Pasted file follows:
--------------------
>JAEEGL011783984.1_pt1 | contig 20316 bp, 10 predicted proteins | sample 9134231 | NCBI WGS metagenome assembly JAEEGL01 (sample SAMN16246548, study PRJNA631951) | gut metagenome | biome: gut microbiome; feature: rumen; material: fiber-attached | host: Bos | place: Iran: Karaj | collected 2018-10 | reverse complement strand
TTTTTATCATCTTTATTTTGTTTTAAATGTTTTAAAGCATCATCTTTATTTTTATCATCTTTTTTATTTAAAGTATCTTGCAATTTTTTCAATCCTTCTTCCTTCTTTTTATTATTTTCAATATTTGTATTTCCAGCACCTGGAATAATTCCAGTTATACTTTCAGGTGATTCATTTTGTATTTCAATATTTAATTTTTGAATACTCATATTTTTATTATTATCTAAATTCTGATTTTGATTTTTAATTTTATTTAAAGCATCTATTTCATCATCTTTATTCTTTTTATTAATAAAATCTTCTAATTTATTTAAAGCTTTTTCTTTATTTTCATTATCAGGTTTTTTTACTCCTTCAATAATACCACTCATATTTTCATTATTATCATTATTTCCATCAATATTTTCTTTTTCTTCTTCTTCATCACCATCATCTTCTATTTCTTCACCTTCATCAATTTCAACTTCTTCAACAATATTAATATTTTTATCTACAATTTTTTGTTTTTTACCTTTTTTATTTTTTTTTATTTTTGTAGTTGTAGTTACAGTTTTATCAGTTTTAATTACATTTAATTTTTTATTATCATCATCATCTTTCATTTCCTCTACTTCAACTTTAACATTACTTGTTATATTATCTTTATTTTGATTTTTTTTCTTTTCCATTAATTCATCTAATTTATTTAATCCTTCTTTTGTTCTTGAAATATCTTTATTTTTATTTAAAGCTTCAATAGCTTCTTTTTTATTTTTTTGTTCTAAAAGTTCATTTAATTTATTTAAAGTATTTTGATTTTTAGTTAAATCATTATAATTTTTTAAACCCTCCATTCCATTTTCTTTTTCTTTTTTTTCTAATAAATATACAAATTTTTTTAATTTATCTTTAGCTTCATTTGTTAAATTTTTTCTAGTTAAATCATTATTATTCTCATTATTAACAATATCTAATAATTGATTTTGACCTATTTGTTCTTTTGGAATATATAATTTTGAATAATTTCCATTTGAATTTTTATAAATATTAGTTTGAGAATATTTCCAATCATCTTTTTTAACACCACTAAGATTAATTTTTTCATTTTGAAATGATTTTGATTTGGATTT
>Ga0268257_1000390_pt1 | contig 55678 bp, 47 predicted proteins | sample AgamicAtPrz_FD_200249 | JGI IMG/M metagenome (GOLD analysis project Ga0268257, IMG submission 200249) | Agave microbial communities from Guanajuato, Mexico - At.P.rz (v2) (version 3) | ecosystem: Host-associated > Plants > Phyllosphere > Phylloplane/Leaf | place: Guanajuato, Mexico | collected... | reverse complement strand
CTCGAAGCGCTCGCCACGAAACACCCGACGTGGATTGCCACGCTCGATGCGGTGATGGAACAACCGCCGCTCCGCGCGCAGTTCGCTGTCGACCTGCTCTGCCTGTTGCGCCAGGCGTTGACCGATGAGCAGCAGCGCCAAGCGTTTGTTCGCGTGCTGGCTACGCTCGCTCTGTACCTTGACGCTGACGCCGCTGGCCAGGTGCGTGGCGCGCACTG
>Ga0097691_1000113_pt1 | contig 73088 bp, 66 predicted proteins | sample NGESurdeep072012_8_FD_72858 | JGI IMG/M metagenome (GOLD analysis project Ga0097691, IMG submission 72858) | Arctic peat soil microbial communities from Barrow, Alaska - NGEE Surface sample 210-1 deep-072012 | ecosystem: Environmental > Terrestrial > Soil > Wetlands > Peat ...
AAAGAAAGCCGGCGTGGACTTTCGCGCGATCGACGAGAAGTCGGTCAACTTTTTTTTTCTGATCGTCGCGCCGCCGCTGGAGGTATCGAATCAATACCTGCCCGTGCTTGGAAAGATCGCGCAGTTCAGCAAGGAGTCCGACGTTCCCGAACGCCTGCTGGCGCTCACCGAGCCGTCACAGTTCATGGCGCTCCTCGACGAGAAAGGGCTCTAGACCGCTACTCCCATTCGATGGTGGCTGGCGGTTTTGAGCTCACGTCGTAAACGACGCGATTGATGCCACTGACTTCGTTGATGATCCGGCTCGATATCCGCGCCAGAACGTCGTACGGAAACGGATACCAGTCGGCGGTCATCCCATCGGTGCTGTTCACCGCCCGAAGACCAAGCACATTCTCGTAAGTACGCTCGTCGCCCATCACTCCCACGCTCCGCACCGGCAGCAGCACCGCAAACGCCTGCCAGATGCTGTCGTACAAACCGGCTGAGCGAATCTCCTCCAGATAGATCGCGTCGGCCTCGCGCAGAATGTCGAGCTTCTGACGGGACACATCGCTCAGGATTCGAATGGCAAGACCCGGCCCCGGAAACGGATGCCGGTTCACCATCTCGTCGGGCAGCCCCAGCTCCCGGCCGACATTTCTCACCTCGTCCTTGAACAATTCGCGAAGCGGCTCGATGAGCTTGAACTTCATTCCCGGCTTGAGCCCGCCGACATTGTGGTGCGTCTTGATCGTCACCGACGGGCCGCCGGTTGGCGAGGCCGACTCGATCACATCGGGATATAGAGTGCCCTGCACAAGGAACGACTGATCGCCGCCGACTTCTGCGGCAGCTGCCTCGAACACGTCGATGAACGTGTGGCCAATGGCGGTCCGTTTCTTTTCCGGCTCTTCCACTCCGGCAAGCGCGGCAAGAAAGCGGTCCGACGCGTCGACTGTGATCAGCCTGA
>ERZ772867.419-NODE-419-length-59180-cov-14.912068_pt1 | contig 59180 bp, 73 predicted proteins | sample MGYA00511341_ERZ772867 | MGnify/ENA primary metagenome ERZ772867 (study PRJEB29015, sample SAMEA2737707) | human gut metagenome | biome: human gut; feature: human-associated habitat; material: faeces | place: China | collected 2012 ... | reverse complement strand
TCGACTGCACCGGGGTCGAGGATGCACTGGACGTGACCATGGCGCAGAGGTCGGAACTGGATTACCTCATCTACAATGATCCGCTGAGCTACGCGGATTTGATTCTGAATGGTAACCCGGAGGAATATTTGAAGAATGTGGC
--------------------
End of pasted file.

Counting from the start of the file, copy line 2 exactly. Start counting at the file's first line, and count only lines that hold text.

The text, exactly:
TTTTTATCATCTTTATTTTGTTTTAAATGTTTTAAAGCATCATCTTTATTTTTATCATCTTTTTTATTTAAAGTATCTTGCAATTTTTTCAATCCTTCTTCCTTCTTTTTATTATTTTCAATATTTGTATTTCCAGCACCTGGAATAATTCCAGTTATACTTTCAGGTGATTCATTTTGTATTTCAATATTTAATTTTTGAATACTCATATTTTTATTATTATCTAAATTCTGATTTTGATTTTTAATTTTATTTAAAGCATCTATTTCATCATCTTTATTCTTTTTATTAATAAAATCTTCTAATTTATTTAAAGCTTTTTCTTTATTTTCATTATCAGGTTTTTTTACTCCTTCAATAATACCACTCATATTTTCATTATTATCATTATTTCCATCAATATTTTCTTTTTCTTCTTCTTCATCACCATCATCTTCTATTTCTTCACCTTCATCAATTTCAACTTCTTCAACAATATTAATATTTTTATCTACAATTTTTTGTTTTTTACCTTTTTTATTTTTTTTTATTTTTGTAGTTGTAGTTACAGTTTTATCAGTTTTAATTACATTTAATTTTTTATTATCATCATCATCTTTCATTTCCTCTACTTCAACTTTAACATTACTTGTTATATTATCTTTATTTTGATTTTTTTTCTTTTCCATTAATTCATCTAATTTATTTAATCCTTCTTTTGTTCTTGAAATATCTTTATTTTTATTTAAAGCTTCAATAGCTTCTTTTTTATTTTTTTGTTCTAAAAGTTCATTTAATTTATTTAAAGTATTTTGATTTTTAGTTAAATCATTATAATTTTTTAAACCCTCCATTCCATTTTCTTTTTCTTTTTTTTCTAATAAATATACAAATTTTTTTAATTTATCTTTAGCTTCATTTGTTAAATTTTTTCTAGTTAAATCATTATTATTCTCATTATTAACAATATCTAATAATTGATTTTGACCTATTTGTTCTTTTGGAATATATAATTTTGAATAATTTCCATTTGAATTTTTATAAATATTAGTTTGAGAATATTTCCAATCATCTTTTTTAACACCACTAAGATTAATTTTTTCATTTTGAAATGATTTTGATTTGGATTT